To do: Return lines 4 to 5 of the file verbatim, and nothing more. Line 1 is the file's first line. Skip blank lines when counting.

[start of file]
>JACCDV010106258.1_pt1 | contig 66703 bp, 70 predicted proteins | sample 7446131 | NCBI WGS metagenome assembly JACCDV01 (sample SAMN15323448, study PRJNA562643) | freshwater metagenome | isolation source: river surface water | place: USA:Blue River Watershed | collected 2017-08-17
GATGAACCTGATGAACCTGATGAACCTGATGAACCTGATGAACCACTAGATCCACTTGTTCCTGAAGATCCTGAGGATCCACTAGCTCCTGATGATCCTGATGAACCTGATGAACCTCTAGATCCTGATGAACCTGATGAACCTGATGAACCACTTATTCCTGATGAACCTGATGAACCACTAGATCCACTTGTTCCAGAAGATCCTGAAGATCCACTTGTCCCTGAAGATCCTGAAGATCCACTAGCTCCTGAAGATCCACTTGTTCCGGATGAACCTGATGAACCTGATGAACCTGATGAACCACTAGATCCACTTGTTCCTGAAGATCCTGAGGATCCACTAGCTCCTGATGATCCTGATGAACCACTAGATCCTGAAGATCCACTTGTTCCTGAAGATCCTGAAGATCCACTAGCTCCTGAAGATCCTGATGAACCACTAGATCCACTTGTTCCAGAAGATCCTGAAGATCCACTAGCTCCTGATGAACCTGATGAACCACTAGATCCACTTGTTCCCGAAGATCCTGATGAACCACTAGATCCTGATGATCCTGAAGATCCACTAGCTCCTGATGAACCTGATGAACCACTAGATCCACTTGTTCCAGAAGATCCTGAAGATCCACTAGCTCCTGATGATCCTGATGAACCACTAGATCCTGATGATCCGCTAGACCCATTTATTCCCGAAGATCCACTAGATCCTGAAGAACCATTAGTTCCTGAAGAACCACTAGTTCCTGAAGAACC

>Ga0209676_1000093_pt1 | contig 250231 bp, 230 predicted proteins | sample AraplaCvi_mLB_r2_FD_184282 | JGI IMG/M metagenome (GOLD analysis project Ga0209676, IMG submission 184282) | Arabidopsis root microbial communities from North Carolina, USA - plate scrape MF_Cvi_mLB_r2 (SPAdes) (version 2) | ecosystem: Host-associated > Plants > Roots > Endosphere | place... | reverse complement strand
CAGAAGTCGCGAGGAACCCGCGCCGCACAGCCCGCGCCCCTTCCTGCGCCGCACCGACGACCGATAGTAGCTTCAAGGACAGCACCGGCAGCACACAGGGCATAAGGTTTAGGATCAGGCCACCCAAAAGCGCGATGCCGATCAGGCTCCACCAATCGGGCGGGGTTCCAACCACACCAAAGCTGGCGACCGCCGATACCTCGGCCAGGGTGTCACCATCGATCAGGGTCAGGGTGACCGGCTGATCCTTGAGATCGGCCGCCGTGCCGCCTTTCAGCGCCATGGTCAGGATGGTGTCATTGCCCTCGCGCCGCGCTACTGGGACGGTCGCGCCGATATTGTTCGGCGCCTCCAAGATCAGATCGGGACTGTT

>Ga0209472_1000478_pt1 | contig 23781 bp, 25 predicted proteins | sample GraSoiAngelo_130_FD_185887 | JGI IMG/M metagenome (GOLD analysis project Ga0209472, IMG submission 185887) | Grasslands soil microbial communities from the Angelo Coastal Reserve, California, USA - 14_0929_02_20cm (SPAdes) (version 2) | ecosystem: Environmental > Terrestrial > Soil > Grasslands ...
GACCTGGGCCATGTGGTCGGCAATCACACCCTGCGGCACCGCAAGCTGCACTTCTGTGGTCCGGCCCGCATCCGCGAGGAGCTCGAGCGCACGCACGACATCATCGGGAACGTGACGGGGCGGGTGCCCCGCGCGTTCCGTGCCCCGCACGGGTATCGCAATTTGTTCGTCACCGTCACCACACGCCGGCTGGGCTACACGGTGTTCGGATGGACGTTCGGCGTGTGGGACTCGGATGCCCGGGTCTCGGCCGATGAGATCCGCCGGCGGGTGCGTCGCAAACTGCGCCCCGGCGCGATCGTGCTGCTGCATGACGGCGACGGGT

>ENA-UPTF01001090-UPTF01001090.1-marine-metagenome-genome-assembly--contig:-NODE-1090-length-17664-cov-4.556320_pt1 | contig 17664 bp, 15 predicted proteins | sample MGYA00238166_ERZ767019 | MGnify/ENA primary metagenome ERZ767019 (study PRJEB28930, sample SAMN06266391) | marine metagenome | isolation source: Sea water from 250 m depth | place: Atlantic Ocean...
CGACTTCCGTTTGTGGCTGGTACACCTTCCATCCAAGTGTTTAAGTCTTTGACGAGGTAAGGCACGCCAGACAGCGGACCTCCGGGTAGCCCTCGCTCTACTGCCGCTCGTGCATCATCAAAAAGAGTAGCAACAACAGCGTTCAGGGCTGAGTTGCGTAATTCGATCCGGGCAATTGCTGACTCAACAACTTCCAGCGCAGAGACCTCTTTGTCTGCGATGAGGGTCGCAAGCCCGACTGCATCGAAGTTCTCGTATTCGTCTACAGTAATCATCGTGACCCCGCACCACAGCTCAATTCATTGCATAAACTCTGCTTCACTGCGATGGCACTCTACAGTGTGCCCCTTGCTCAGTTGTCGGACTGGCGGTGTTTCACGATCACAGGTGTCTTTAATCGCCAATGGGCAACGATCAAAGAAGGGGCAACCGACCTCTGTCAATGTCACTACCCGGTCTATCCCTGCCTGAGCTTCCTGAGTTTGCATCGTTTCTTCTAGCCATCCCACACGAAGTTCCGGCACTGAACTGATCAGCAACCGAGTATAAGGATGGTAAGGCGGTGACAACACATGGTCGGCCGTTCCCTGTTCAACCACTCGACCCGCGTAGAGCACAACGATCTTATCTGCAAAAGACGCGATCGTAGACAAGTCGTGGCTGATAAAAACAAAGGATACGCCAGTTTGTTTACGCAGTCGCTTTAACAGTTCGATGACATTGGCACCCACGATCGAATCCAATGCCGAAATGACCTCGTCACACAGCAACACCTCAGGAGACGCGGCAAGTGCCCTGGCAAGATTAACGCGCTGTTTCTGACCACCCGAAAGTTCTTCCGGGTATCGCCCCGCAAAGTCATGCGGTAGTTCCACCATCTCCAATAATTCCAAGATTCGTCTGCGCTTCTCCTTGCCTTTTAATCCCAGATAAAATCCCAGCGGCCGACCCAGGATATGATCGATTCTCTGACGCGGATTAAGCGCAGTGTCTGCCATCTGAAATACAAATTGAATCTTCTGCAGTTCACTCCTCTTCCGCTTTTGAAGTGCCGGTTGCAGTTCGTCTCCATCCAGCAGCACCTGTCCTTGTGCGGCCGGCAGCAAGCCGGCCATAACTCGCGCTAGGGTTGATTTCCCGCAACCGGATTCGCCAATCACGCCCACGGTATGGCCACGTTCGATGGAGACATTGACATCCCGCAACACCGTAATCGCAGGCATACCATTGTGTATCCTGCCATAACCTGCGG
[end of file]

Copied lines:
CAGAAGTCGCGAGGAACCCGCGCCGCACAGCCCGCGCCCCTTCCTGCGCCGCACCGACGACCGATAGTAGCTTCAAGGACAGCACCGGCAGCACACAGGGCATAAGGTTTAGGATCAGGCCACCCAAAAGCGCGATGCCGATCAGGCTCCACCAATCGGGCGGGGTTCCAACCACACCAAAGCTGGCGACCGCCGATACCTCGGCCAGGGTGTCACCATCGATCAGGGTCAGGGTGACCGGCTGATCCTTGAGATCGGCCGCCGTGCCGCCTTTCAGCGCCATGGTCAGGATGGTGTCATTGCCCTCGCGCCGCGCTACTGGGACGGTCGCGCCGATATTGTTCGGCGCCTCCAAGATCAGATCGGGACTGTT

>Ga0209472_1000478_pt1 | contig 23781 bp, 25 predicted proteins | sample GraSoiAngelo_130_FD_185887 | JGI IMG/M metagenome (GOLD analysis project Ga0209472, IMG submission 185887) | Grasslands soil microbial communities from the Angelo Coastal Reserve, California, USA - 14_0929_02_20cm (SPAdes) (version 2) | ecosystem: Environmental > Terrestrial > Soil > Grasslands ...